Look Out for Unlicensed Tree Trimmers - NBC Southern California
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Look Out for Unlicensed Tree Trimmers

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    NEWSLETTERS

    A warning about unlicensed tree trimming crews canvasing local neighborhoods. Randy Mac reports for the NBC4 News at 6 p.m. on Thursday, Oct. 15, 2015. (Published Thursday, Oct. 15, 2015)

    Forecasters say we may soon be coping with a soggy El Niño winter.

    And while that has Southern Californians scrambling to get their homes ready, it has others looking to cheat you out of your money.

    People are going door-to-door, offering to trim trees before the rainy season starts.

    The  buzzsaws are a sound you may be hearing a lot these days – crews cutting back overgrown trees – as El Niño predictions trigger fears of branches crashing down on homes and cars.

    But not all tree trimmers will deliver on their promises.

    "They came to the door, saying they were already doing work on a neighbor's house, and that it would be a cheaper cost to us," said Keith Leonard, a homeowner.

    But the crew Leonard hired wound up taking his money and disappearing before they finished the job.

    Consumer advocates say that's just one of the bad scenarios that can play out.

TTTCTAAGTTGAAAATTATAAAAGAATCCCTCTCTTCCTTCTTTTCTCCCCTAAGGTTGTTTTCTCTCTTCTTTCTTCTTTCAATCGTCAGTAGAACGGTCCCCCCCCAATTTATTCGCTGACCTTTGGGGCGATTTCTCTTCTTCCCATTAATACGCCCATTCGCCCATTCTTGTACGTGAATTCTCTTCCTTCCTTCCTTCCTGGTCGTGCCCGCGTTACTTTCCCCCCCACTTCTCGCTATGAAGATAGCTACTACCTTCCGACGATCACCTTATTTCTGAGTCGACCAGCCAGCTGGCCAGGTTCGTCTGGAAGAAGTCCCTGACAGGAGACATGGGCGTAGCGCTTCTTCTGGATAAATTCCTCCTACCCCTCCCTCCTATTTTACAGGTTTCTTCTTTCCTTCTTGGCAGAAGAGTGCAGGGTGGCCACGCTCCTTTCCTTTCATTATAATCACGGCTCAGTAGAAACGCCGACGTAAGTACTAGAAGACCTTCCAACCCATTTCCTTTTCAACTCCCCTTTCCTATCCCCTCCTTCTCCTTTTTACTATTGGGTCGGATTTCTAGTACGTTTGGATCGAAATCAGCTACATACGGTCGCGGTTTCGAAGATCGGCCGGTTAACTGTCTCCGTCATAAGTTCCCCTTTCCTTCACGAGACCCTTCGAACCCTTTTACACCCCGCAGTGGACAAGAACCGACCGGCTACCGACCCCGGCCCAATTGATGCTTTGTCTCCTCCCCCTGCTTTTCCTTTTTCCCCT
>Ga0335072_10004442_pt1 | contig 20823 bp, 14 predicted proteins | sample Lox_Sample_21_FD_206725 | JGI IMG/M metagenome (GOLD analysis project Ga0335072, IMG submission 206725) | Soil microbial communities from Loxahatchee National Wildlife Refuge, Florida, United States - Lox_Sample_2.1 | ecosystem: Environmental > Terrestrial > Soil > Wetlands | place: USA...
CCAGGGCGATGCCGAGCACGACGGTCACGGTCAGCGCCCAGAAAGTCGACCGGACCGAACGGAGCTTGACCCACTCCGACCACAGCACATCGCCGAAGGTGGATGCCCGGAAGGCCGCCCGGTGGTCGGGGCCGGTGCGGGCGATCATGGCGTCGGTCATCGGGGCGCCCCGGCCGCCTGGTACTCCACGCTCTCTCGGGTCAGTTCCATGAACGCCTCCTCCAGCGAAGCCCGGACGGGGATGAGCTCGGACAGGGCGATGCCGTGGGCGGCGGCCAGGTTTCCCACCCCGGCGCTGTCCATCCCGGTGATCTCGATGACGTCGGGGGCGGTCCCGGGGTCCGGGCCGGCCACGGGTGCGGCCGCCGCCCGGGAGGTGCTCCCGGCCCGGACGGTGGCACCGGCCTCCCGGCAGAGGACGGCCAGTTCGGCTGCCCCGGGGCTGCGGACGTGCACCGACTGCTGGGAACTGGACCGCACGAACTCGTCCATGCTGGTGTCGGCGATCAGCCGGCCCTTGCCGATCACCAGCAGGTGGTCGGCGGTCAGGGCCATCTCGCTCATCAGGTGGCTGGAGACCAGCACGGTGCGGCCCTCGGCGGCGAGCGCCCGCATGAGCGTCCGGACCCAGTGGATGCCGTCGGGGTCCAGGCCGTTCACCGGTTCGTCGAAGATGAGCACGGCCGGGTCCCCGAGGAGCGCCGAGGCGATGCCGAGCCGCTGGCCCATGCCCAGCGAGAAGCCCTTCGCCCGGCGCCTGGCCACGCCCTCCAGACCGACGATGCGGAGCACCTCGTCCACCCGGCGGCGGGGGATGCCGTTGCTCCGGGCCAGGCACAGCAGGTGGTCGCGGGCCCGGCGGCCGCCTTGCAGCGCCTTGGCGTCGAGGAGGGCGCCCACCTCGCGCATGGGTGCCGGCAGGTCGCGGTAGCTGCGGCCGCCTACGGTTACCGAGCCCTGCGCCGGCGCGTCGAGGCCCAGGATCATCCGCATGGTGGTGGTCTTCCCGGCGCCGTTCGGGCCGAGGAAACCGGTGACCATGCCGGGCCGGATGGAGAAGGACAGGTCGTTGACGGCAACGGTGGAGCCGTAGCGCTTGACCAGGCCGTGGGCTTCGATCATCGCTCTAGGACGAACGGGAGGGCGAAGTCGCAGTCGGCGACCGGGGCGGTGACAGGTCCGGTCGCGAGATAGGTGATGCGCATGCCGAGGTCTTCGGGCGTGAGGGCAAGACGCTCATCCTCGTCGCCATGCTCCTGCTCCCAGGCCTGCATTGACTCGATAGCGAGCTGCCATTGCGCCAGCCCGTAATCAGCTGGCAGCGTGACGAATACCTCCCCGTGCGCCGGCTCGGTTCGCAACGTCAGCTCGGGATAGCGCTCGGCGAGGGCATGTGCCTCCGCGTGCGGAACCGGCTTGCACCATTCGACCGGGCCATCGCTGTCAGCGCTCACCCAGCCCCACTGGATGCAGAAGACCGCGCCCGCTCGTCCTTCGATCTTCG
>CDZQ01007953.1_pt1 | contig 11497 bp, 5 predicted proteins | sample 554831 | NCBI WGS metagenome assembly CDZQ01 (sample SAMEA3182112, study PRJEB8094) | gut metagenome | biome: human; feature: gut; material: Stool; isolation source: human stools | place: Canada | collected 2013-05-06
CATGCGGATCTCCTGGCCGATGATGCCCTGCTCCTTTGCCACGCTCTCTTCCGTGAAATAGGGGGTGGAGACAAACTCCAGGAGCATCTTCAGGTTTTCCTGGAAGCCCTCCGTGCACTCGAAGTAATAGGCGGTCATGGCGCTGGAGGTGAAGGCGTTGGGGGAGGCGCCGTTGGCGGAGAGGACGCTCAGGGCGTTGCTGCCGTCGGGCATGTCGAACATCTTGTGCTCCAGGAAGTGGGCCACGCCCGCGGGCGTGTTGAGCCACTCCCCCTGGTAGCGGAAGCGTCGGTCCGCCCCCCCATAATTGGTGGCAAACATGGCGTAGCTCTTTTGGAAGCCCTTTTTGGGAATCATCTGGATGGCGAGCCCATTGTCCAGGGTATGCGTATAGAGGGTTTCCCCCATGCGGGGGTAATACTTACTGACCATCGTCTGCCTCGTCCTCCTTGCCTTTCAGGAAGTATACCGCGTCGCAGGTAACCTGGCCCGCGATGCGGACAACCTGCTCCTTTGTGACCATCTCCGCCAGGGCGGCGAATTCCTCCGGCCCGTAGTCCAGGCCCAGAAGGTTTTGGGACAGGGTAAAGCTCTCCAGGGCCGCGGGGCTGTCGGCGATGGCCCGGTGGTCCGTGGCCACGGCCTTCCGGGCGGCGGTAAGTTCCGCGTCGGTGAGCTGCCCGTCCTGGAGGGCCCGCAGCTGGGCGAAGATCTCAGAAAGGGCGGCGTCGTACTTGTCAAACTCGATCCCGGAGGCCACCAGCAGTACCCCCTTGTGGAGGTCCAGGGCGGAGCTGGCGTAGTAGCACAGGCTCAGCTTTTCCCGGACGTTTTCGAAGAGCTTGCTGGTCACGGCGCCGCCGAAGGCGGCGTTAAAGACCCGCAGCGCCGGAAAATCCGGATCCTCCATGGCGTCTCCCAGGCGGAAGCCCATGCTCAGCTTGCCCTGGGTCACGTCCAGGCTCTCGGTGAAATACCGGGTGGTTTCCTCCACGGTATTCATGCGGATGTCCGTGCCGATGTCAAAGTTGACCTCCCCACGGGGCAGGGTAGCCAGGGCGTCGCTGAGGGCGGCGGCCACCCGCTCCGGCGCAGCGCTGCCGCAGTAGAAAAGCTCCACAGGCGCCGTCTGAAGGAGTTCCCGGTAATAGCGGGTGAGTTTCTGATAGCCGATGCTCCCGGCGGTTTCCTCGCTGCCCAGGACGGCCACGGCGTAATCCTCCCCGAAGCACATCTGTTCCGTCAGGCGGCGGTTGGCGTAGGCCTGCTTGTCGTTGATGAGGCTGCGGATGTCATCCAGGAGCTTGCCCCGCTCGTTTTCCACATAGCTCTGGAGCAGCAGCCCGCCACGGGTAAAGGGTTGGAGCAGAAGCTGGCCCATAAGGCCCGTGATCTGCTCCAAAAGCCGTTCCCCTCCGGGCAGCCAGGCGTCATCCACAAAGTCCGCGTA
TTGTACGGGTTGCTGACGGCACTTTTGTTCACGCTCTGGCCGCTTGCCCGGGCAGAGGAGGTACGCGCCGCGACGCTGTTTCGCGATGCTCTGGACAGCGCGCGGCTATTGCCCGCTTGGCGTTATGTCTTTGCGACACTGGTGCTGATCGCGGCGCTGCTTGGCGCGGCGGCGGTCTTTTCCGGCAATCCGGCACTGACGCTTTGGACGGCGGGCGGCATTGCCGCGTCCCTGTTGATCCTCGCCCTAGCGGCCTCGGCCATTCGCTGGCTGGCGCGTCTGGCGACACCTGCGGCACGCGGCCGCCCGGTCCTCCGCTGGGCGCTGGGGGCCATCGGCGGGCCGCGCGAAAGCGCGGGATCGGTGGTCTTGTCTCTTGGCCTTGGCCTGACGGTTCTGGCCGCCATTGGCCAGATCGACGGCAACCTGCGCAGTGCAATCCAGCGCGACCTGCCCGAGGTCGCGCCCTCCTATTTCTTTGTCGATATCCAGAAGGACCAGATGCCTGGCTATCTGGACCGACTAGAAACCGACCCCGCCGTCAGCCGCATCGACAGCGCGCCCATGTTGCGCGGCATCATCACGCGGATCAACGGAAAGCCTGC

"One problem is unlicensed workers, unlicensed companies, running around with chain saws, who are just doing work on the fly," said Kevin Brassler, the executive editor at Consumers' Checkbook.

    The consequences can be catastrophic:

    If an unlicensed, uninsured trimmer gets hurt on your property, you could be liable.

    And accidents happen all the time:

    Tree trimming is considered one of the most deadly jobs in America – claiming 79 lives in 2013.

    Luckily no one got hurt on Leonard's property – but he's out more than $3,000.

    "Oh, I feel ripped off," Leonard said. "They came in seeming trustworthy, and ended up not being."

    Some tips to protect you from that kind of rip-off:

    • Always ask to see a trimmer's license and evidence of insurance – they're required by law to carry both;
    • Avoid hiring crews that canvas your neighborhoods;
    • And never pay up front;
    • And if you need your trees trimmed, act quickly. Local trimmers tell the I-Team they are booked weeks in advance because of the El Niño forecast.

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